I completely agree with your math assessment.


Fri, Mar 2, 2012 : 8:56 p.m.

Mr. Parlett: I commend you for your dedication to educating every child using established techniques and programs. I am sure that your students would do well no matter where you were teaching. Like with public schools, charter schools provide a level of education dependent mostly on the ability of student as well as the ability of the teacher. Education is a cooperative effort. Nevertheless, poor children start out their education at a disadvantage which may be reflected more in their language skills than their math skills. I hope that you agree with my position that society must fill in for lack of parental skills at the pre-kindergarten level using head start and other programs. Efforts to improve parental skills can be expected to facilitate the education of their children as well.


Fri, Mar 2, 2012 : 8:21 p.m.


Dog Guy

Fri, Mar 2, 2012 : 8:10 p.m.

"Reinvest" means pour even more money down the public school rathole.


Fri, Mar 2, 2012 : 7:51 p.m.

Here's a way to reinvest in the State's education system: vote for Snyder's recall beginning in May !!!

Dennis Hallock

Fri, Mar 2, 2012 : 7 p.m.

Mr. Walker, having survived 31 yrs in the auto industry I know what "Best Practices" can do. I've seen wages driven lower, suppliers put out of business, quality levels decline, and an industry that was on the edge of failure. Is that what we want for our schools, our children, our State, and our Country? "Best Practices" is just another form of giving in to big business and driving costs up.


Fri, Mar 2, 2012 : 6:48 p.m.

now we must reinvest in education You bet We HAVE TO do this. We need someone in the pipe line to take over for us. Kids are where it starts. School is where they learn. Stop messing with the kids.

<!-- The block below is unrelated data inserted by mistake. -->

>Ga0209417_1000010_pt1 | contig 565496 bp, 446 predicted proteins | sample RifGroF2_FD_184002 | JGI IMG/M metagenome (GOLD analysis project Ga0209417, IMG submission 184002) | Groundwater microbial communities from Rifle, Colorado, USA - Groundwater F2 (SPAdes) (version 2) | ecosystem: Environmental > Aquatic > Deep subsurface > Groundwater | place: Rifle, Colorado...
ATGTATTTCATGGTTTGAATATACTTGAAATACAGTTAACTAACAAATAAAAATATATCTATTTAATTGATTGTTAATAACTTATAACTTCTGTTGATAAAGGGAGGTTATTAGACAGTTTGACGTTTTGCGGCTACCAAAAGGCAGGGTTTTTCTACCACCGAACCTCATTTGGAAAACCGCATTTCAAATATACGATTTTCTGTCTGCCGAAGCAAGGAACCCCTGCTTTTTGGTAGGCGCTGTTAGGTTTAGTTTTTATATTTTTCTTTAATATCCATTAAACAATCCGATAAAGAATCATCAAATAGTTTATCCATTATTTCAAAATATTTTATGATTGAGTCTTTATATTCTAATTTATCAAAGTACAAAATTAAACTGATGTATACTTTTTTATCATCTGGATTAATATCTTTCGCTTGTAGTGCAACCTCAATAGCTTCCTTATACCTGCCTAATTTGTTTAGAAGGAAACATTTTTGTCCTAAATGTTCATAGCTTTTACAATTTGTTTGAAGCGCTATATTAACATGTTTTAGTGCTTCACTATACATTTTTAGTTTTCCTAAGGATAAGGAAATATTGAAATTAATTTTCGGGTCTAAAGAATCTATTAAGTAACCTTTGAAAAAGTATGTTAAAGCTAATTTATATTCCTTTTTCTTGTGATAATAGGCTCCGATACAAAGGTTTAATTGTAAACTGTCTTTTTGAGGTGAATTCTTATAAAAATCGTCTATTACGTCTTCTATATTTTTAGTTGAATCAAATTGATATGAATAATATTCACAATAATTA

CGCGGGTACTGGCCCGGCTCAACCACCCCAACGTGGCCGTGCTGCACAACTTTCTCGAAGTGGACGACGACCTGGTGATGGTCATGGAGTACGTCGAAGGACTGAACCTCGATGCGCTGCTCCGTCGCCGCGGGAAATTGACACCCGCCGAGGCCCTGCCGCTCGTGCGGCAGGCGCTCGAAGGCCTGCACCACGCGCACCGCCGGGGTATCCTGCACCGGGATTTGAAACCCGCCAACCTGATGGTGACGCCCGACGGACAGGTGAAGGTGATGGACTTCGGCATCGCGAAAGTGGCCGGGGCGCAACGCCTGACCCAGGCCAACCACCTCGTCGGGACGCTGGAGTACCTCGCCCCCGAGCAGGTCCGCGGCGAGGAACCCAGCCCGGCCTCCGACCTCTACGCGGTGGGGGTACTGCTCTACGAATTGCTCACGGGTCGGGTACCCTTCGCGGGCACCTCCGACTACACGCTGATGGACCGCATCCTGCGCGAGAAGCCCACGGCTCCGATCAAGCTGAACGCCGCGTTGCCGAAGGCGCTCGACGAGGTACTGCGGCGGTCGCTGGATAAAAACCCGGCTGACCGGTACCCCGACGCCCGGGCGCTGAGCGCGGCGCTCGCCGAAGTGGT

Fri, Mar 2, 2012 : 5:50 p.m.

Money, money, money, that's all I hear from educators. Ironically, I do believe these are the toughest times to be a teacher. I would love to see a study done, corollating, when we stopped allowing teachers to use corporal punishment and performance of students, then and now. I have many family members, who are teachers. They spend most of their time, defending themselves against parents, with the "you're picking on my kid" charge. Maybe, if parents were not so concerned about their kid's self esteem, and more concerned with their behavior and citizenship; we would see better results in education. I guarantee you one thing, your children would handle themselves a lot better in the face of adversity, than the young adults do now. I personally, want to see educators make a good living, but we will never solve this problem, without starting in the home. It is broken, because as a society, we are more concerned about a child's self esteem (as false as it may be), than we are, of a child's character.

Ivor Ivorsen

Fri, Mar 2, 2012 : 6 p.m.

Study for that Calculus test or it's a whuppin!


Fri, Mar 2, 2012 : 5:38 p.m.